The stalemate between the Nigerian executive and legislature over the 2013 budget deepens
Expectations that President Goodluck Jonathan will sign the 2013 budget as approved by lawmakers before last Christmas may not materialize after all.
The Minister of Finance and Coordinating Minister for the Economy, Ngozi Okonjo-Iweala, described speculations of the President signing the budget this week as premature.
"Whereas discussions between the Executive and the National Assembly are ongoing in a cordial atmosphere, it is not yet clear when they will be concluded, as much work remains to be done," the Minister said through her Special Adviser on Media, Paul Nwabuikwu.
"Against this background, reports stating that the President will sign the budget this week are therefore not realistic," she added.
Lawmakers had recorded a commendable achievement in Nigeria's history of legislative processes since 1999 when they approved the appropriation bill on the eve of a new fiscal calendar, weeks before the expiration of 2012.
President Jonathan had addressed a joint session of the National Assembly on October 10, 2012 where he presented the initial proposal of N4.25 trillion in the "Budget of Consolidation and Inclusive Growth."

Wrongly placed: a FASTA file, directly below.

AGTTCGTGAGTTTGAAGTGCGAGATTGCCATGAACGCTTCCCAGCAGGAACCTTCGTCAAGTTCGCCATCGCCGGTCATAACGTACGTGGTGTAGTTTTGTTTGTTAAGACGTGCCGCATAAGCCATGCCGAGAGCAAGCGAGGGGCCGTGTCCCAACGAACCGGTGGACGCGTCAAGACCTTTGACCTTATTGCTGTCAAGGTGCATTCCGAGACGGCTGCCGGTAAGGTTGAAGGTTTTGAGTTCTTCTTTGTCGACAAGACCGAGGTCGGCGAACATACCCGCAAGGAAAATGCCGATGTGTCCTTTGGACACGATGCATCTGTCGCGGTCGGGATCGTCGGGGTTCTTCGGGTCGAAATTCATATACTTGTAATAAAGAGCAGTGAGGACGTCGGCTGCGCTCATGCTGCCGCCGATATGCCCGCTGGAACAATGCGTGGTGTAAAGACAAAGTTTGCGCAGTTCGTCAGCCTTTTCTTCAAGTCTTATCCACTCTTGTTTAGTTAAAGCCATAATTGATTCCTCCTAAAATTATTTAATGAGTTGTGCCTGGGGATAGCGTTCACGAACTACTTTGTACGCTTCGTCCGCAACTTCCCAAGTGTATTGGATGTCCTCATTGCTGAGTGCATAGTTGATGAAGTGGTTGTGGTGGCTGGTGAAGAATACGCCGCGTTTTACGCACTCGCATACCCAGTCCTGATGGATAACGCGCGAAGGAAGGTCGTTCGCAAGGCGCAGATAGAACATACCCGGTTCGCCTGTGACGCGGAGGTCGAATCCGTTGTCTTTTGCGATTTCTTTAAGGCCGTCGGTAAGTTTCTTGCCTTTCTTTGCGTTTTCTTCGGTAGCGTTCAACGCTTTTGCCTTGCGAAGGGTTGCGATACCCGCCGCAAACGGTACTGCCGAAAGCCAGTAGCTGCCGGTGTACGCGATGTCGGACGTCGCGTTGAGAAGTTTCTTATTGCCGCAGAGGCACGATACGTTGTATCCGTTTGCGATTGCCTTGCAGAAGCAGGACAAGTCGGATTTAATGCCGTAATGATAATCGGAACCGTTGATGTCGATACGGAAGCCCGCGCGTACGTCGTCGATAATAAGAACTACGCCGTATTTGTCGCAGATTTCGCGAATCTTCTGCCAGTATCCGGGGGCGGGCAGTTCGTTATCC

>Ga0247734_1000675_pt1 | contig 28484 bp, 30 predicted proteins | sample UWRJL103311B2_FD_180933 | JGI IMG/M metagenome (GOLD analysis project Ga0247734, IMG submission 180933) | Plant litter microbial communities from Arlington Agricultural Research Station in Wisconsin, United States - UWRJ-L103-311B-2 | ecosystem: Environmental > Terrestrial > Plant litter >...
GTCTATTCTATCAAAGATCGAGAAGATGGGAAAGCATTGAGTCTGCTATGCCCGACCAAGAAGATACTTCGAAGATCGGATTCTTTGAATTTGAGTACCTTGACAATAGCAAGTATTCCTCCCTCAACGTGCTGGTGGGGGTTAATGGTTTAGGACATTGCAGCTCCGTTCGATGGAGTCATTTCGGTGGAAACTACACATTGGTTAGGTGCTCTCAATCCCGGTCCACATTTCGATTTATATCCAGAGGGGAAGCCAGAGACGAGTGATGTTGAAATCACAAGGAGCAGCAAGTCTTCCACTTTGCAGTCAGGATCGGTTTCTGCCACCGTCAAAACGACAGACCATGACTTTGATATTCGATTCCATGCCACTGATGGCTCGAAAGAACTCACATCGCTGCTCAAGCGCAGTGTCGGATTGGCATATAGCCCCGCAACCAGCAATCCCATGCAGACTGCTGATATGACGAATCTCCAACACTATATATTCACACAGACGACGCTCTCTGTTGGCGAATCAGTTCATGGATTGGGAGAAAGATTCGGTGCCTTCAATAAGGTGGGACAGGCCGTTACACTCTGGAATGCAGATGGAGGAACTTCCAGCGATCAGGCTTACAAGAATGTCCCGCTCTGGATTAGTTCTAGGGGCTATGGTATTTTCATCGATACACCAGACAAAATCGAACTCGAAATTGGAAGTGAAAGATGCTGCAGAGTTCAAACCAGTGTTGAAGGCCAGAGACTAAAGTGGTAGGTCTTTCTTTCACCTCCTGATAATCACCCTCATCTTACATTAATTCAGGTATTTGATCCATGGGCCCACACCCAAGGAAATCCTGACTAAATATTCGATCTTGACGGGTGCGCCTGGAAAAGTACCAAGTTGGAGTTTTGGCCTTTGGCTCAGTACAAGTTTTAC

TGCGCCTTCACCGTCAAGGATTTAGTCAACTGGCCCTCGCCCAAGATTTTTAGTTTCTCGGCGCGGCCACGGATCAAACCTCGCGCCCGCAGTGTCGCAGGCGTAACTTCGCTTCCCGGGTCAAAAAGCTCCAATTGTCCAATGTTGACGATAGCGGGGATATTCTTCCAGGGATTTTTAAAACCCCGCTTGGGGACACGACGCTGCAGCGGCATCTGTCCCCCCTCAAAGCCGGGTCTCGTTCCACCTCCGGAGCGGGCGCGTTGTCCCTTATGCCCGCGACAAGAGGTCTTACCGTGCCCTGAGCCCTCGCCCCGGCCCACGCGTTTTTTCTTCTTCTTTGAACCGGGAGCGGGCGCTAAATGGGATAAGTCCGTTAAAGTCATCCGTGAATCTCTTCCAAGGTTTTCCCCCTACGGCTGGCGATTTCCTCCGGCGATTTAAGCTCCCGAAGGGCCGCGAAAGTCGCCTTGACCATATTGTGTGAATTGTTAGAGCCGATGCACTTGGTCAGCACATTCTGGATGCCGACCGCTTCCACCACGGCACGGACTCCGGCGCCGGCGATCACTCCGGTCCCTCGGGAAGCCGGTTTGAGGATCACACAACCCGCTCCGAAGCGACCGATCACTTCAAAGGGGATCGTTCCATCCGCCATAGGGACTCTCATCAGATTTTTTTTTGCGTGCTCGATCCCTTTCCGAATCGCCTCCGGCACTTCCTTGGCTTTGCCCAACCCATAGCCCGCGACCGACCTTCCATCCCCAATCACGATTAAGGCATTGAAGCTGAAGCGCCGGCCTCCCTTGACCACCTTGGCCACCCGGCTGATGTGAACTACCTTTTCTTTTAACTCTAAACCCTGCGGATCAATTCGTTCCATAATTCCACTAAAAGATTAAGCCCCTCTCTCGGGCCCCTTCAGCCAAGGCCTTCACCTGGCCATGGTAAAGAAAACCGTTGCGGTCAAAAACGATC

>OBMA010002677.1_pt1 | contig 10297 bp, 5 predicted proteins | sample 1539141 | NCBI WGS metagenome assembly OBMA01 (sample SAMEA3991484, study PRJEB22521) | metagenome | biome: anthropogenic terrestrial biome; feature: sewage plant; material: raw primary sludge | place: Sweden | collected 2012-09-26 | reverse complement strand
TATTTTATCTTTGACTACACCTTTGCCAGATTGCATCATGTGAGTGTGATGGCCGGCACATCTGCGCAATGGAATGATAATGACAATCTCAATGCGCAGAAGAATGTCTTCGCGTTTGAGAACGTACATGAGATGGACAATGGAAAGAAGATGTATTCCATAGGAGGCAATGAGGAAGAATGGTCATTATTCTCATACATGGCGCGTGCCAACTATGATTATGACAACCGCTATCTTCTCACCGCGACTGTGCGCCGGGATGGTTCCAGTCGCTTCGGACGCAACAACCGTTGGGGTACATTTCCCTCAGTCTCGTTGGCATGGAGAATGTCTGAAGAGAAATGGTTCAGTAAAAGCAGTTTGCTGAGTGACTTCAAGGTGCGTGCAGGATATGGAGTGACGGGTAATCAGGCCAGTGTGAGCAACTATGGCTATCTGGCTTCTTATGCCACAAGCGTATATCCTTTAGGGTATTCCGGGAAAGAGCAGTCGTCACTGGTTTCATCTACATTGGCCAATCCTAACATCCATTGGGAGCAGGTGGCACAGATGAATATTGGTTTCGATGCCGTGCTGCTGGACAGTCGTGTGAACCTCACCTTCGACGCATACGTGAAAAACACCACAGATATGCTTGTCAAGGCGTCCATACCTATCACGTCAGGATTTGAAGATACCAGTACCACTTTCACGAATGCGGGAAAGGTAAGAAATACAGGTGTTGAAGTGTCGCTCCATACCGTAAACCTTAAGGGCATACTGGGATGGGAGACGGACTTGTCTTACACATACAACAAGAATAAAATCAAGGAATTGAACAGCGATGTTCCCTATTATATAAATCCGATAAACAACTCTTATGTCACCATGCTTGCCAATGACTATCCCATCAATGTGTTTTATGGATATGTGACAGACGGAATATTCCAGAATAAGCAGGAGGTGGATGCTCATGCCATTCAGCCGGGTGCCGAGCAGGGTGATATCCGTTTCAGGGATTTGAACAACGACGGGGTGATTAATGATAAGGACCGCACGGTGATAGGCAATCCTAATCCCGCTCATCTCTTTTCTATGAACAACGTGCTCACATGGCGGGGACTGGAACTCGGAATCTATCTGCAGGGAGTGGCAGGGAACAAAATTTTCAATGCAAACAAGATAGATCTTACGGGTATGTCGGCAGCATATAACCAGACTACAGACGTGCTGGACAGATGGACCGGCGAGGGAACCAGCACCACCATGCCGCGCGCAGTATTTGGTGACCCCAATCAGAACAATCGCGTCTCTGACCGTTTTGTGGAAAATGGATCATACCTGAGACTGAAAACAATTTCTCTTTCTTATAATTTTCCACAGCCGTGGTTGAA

Though the approval by the lawmakers on October 20 adopted the proposed crude oil production capacity of 2.53 million barrels per day and an exchange rate of N160 to the dollar, they raised the benchmark oil price from $75 per barrel to $79, with an additional N63 billion to the budget.
Other key assumptions and parameters in the 2013 appropriation accepted by the lawmakers included gross domestic products growth rate of 6.5 per cent, and inflation rate of 9.5 per cent.
The executive, which had last year expressed the desire to see the 2013 budget passed before the end of the year, has rejected the decision by the National Assembly to jack up the final appropriation figure to about N4.924 trillion.
An ensuing stalemate has seen President Jonathan stick to his guns not to append his signature to the budget till the lawmakers rescind their actions on the oil benchmark; zero allocation to the Securities and Exchange Commission, SEC; and removal of additional items not included in the original proposal.
There were indications that the leadership of the ruling Peoples Democratic Party, PDP, was determined to wade in and resolve the stalemate, as the issue is already degenerating into a national crisis. It is, however, not clear which of the two groups would agree to yield their positions.
Both the Governor of the Central Bank of Nigeria, CBN, Lamido Sanusi, and Ms. Okonjo-Iweala believe the lawmakers did not have the people's interest at heart when taking their decision to raise the benchmark price above.
For Mr. Sanusi, oil benchmark price above $75 per barrel would render the budget unrealistic in the face of the instability of crude oil prices at the international oil market and the continued dwindling capacity of the Nigerian National Petroleum Corporation, NNPC to meet its production projections.
Ms. Okonjo-Iweala believes indiscriminate padding of the budget would negatively impact its macroeconomic components, while a higher oil benchmark would make borrowing more expensive.